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That’s it!  Now you can glue it on your lamp.  When you get to the end just fold the edge under and secure it with plenty of glue.

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That’s a pretty bit of finished trim.  Again, line everything up with the back seam when you work.IMG_1024 (800x600)

Now my lamp was looking polished but it was too plain and severe for my style.  I wanted another layer of trim for texture and warmth.  Since trim is expensive and lamps are much bigger around than you think they are (I swear it’s a magic trick) I made my own out of braided embroidery thread.

90’s flashback, anyone?  This brought back memories of making friendship bracelets on the outdoor benches at recess when I was eight years old.

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Here’s what my finished trim looks like.IMG_1027 (600x800)

And here’s my happy little lamp!  All dressed up and ready to go. IMG_1033 (599x800)

Voila, the final product: lamps that “go” even though they don’t match.  It took some work, but I ended up with just what I was hoping for, a balance in weight, height, and texture so that the eye sees harmony even without the lamps being the same.

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Project breakdown:

  • Lamp base – $4
  • Lampshade – $15.79
  • 1.5 yds fabric, with coupon – $7.49
  • 3 skeins embroidery floss – $1.17

Total lamp cost: $28.45
Not too bad for a large lamp!  The biggest cost was having to buy a shade, so if you are recovering an existing shade you’d spend less.

Have you ever recovered or painted a lampshade?  Have you daringly decorated with mismatched lamps?  What’s your best tip for lighting on a budget?


The beauty of a thrift store is that you can actually go in with twenty dollars in your pocket and come out with several fairly awesome items.

Recently, while the Chief watched our girl, I made a mad dash through three of the local resale stores to look for some of the things I want to add around the house, particularly for the living room.  It was in the Salvation Army that I hit pay dirt.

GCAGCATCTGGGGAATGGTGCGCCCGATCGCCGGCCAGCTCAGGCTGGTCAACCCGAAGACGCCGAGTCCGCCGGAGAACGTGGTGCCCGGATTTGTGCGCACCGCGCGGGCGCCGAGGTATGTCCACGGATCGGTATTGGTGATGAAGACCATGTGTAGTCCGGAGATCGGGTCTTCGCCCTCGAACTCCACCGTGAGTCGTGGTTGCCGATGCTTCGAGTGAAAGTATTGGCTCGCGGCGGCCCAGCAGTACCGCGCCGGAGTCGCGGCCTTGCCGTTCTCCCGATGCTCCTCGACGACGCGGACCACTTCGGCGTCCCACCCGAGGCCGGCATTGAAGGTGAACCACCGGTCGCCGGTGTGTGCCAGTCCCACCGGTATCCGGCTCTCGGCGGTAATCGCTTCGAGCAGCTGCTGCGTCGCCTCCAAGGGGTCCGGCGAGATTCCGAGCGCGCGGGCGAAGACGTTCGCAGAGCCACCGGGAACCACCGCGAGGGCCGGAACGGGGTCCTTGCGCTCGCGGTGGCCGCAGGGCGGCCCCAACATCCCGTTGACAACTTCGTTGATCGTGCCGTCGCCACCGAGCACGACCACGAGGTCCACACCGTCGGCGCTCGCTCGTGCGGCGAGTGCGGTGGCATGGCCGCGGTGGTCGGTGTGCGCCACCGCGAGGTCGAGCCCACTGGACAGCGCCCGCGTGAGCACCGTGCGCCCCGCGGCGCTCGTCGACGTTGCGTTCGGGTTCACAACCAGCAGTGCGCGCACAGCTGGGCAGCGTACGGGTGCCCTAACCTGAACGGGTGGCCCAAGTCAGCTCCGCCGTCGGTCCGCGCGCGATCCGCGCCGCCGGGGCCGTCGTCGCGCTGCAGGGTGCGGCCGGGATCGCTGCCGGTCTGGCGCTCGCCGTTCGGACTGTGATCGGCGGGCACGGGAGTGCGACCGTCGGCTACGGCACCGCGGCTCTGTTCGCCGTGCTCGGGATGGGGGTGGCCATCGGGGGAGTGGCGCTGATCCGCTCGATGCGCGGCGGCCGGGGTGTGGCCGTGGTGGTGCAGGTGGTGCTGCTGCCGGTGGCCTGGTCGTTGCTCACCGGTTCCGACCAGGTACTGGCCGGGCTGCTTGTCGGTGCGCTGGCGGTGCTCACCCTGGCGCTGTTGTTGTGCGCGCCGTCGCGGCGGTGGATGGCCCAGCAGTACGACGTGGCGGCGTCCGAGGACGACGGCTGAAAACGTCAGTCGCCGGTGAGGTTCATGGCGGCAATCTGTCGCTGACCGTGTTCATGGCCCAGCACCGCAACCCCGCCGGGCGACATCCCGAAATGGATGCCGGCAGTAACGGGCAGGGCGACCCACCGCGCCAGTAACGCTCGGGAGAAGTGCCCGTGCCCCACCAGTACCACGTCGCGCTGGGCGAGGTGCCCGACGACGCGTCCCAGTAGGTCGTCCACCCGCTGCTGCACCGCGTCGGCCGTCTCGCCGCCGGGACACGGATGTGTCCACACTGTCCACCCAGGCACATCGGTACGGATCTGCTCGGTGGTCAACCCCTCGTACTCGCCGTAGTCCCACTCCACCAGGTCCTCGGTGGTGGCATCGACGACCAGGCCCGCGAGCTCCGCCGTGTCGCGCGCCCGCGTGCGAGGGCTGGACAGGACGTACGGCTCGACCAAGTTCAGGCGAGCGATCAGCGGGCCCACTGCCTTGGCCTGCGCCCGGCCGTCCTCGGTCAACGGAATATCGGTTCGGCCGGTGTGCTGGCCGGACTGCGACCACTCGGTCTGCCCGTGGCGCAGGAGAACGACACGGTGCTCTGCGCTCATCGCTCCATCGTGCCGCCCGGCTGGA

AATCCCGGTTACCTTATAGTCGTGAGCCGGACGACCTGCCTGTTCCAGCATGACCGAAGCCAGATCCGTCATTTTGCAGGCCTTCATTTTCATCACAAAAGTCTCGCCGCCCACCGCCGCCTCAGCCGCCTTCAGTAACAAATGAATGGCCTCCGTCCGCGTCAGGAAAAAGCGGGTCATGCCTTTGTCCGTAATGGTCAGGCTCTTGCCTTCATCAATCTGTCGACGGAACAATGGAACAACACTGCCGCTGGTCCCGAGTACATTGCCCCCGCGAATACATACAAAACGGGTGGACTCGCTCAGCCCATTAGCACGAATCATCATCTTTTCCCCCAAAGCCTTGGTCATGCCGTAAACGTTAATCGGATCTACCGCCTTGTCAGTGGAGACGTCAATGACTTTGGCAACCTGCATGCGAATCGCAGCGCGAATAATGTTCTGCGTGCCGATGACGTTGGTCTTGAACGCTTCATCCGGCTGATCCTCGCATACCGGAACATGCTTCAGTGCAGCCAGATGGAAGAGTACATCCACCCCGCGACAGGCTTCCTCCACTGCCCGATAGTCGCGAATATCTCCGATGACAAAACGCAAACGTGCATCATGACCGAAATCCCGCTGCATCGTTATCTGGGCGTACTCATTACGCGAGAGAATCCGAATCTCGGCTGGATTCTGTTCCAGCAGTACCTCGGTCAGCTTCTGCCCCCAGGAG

First of all, it was half off day.  I noticed the sign advertising “50% off today only!” as I walked in and promptly forgot about it.  I began to look around the store for lamps, dressers, trays, and frames but it seemed that I would be disappointed in my endeavors because this store was having a particularly bad selection day.  Everything seemed to be either little dirty cluttery junk or way, way overpriced.  Witness a pair of large blue and white ceramic lamps and shades in good condition for fifty dollars – EACH.  You could get better ones at Home Goods for less than that price.  They had some more lamps in the back but they all seemed to be $18-$22 and not very nice.  Bah.  There was one I liked the shape of but it was on a shelf out of my reach and probably marked at least $18 anyway.

As a last stop I went to the back room where they keep the larger furniture items and there, leaning on a shelf full of porcelain knick knacks, I found a big beefy frame.  Wow! It was already in keeping with my color scheme, not too beat up, and was priced at $10.  I didn’t have a specific spot in mind for it but I realized I could think of at least four places it would work, and so was able to convince my inner cheapskate that a frame that big (the opening is 24″x36″) for that price in those colors could not be passed up.  Here’s  a sneak peek.

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When I went to purchase it, it rang up for $5 and I remembered it was half price day.  The cashier asked me if I’d found everything I wanted and I said, Now that you mention it, there’s this lamp I couldn’t reach…  so the manager went to fetch it down and when he brought it to the front to show me he said there was no price tag on it but I could have it for four dollars, out the door.  FOUR DOLLARS.  When every other far crappier lamp in the place was at least $18.  I grabbed it out of his hot little hands.  It was missing a harp and a shade but those are so easy to pick up, and the shade would probably have needed to be replaced anyway… you know how thrift store lampshades generally look!